A researcher from the University of Manitoba is touting the work her students are doing in finding the different way pesticides can inadvertently make their way into rivers and wetlands.

In December, she was sharing the findings with the Association of Alberta Agricultural Fieldmen at their annual In-Service Training event.

Annemieke Farenhorst is the Associate Dean of Research at the Faculty of Agricultural and Agri-food sciences at the University of Manitoba.

She says they are taking a closer look at a number of different ways pesticides find their way where they shouldn’t be.

“It can be a variety of ways, spray drift, evaporation of pesticides into the atmosphere and subsequent precipitation, sometimes snowmelt runoff and so forth, Farenhorst said.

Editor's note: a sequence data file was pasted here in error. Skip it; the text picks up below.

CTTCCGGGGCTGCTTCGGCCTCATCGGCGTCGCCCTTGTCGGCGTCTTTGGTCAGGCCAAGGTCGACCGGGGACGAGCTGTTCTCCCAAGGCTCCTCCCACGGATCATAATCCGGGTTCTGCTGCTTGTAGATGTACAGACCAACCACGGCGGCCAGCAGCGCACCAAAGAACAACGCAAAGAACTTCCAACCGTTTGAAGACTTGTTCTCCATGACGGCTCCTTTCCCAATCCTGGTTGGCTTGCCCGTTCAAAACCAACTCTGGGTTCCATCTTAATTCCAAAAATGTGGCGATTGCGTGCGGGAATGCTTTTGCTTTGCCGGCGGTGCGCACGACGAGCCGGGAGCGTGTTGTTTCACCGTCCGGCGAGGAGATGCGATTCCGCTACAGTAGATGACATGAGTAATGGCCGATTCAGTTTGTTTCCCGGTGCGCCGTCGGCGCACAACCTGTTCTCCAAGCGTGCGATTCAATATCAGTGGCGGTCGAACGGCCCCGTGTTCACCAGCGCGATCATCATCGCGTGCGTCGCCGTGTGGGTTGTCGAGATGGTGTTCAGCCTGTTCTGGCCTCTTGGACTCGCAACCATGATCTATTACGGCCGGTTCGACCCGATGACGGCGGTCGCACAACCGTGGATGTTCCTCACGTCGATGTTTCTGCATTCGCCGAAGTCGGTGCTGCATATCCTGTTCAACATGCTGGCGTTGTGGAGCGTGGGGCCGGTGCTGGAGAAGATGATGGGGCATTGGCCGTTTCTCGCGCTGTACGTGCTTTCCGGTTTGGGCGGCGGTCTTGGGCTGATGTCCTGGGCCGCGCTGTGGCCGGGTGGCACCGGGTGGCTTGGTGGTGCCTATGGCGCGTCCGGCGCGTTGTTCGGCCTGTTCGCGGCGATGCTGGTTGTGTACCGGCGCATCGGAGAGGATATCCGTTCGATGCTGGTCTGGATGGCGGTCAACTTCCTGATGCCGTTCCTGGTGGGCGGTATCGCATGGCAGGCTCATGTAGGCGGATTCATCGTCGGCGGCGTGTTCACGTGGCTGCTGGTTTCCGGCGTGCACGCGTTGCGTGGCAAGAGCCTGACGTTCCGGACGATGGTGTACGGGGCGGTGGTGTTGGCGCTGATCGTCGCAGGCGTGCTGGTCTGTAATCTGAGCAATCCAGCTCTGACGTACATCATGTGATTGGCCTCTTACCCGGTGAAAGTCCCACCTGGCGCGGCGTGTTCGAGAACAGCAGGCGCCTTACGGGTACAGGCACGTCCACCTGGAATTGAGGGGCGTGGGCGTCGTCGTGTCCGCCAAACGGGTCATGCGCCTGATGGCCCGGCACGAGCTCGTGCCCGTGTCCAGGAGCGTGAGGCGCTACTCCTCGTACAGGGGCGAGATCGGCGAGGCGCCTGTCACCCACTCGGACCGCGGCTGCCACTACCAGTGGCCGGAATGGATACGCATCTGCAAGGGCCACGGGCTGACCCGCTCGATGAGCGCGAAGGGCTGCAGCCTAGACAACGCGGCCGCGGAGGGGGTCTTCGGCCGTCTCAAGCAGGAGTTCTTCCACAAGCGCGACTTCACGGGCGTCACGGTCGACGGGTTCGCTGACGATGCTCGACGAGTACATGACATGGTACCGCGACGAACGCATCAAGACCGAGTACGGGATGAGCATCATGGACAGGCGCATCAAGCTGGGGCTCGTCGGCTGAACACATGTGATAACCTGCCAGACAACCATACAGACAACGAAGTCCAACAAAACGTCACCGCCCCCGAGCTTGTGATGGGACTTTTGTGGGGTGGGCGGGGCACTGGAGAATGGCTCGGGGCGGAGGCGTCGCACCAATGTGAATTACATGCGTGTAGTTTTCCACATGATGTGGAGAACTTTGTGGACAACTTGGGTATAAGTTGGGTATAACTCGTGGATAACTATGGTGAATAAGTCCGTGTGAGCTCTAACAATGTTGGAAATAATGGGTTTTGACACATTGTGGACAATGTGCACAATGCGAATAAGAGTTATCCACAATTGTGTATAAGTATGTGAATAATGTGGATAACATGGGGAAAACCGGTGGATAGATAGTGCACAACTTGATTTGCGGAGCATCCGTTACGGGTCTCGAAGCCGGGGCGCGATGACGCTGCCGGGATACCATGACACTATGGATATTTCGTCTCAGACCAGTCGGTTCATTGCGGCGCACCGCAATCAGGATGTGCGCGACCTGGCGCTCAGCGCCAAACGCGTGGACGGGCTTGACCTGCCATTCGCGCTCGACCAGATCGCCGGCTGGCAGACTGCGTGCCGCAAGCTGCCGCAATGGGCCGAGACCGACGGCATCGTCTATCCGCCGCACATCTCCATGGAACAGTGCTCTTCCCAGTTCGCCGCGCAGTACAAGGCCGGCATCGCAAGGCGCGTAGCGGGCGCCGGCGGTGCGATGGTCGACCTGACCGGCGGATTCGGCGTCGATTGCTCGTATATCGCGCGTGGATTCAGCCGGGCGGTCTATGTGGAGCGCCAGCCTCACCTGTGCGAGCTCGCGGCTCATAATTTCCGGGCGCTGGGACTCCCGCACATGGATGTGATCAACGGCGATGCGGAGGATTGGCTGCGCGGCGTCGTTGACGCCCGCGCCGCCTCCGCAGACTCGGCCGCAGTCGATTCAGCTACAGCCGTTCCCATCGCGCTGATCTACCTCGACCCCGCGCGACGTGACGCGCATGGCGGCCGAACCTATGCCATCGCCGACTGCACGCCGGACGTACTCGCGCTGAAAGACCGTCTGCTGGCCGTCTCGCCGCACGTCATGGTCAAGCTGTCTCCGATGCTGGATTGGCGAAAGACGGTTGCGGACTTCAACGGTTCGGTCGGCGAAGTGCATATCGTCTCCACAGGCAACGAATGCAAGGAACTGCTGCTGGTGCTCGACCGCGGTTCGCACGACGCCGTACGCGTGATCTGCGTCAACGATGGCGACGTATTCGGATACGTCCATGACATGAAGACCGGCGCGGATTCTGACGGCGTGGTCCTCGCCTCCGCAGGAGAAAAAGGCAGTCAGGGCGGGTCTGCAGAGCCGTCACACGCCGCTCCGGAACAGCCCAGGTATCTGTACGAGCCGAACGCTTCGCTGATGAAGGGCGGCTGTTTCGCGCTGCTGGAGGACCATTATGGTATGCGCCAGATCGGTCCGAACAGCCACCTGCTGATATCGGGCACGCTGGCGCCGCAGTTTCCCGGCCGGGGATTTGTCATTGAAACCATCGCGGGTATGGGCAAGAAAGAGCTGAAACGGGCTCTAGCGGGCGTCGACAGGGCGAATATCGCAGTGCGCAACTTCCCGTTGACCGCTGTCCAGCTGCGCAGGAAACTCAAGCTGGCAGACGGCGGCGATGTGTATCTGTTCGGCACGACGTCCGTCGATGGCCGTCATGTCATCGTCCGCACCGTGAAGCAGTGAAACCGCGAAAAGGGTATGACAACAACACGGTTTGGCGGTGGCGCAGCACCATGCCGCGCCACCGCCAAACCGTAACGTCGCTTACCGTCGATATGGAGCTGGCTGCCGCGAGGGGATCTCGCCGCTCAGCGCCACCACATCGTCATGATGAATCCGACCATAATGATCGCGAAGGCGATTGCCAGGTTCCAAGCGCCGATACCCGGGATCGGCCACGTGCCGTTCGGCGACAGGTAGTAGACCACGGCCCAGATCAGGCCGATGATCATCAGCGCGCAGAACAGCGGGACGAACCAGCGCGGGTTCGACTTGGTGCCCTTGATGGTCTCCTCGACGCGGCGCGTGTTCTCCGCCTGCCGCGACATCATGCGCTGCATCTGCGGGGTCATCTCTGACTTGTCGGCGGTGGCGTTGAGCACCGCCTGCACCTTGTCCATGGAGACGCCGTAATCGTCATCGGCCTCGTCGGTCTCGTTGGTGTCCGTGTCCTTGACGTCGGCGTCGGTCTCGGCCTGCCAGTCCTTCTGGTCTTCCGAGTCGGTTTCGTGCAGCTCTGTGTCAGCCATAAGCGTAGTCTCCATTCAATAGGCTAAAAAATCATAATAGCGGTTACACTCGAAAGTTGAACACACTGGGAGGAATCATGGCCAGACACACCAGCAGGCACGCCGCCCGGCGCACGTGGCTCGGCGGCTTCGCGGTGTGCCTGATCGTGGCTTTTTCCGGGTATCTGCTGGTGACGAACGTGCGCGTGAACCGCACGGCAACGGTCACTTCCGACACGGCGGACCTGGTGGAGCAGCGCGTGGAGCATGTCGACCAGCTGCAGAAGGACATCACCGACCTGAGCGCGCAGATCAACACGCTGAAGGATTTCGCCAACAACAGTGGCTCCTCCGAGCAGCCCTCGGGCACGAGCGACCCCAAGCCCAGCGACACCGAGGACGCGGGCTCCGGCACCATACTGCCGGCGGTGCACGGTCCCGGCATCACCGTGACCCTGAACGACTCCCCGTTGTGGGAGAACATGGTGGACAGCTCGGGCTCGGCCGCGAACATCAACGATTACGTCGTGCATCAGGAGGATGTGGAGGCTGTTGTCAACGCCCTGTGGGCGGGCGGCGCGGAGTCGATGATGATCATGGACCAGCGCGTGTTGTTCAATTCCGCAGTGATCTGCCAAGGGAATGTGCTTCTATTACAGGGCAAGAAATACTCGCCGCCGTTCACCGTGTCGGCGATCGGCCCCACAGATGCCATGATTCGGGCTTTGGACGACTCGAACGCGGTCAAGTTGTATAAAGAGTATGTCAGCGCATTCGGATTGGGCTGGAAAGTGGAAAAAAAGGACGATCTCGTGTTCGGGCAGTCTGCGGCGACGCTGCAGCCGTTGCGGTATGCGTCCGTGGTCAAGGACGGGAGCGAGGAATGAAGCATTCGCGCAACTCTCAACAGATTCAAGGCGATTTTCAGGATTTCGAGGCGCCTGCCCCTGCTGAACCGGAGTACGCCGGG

RELATED: FULL INTERVIEW: Sebastien Dutrisac named new president of AAAF

“So I think in terms of the application, people do not necessarily intend to apply it on purpose near the water.”

She says there is a fascinating new area of research on the use of bio-beds that starting up here in Canada.

“Bio-beds is when pesticides are applied, and the tank needs to be rinsed. You put the rinsate into the bio-beds, and the bio-beds are designed to function on farms for farmers or can also be used by municipalities.

READ MORE; Alberta agricultural fieldmen gather for In-Service Training as they mark 75 years

The intention then is for the pesticide residues to break down much quicker in the bio-beds and the leachates, so the water that filtrates through the bio-beds comes out quite clean compared to the rinsate that went into the bio-bed itself.”

For more on Farenhorst’s research, click here.

1 Comment

1 Comment

Comments are closed.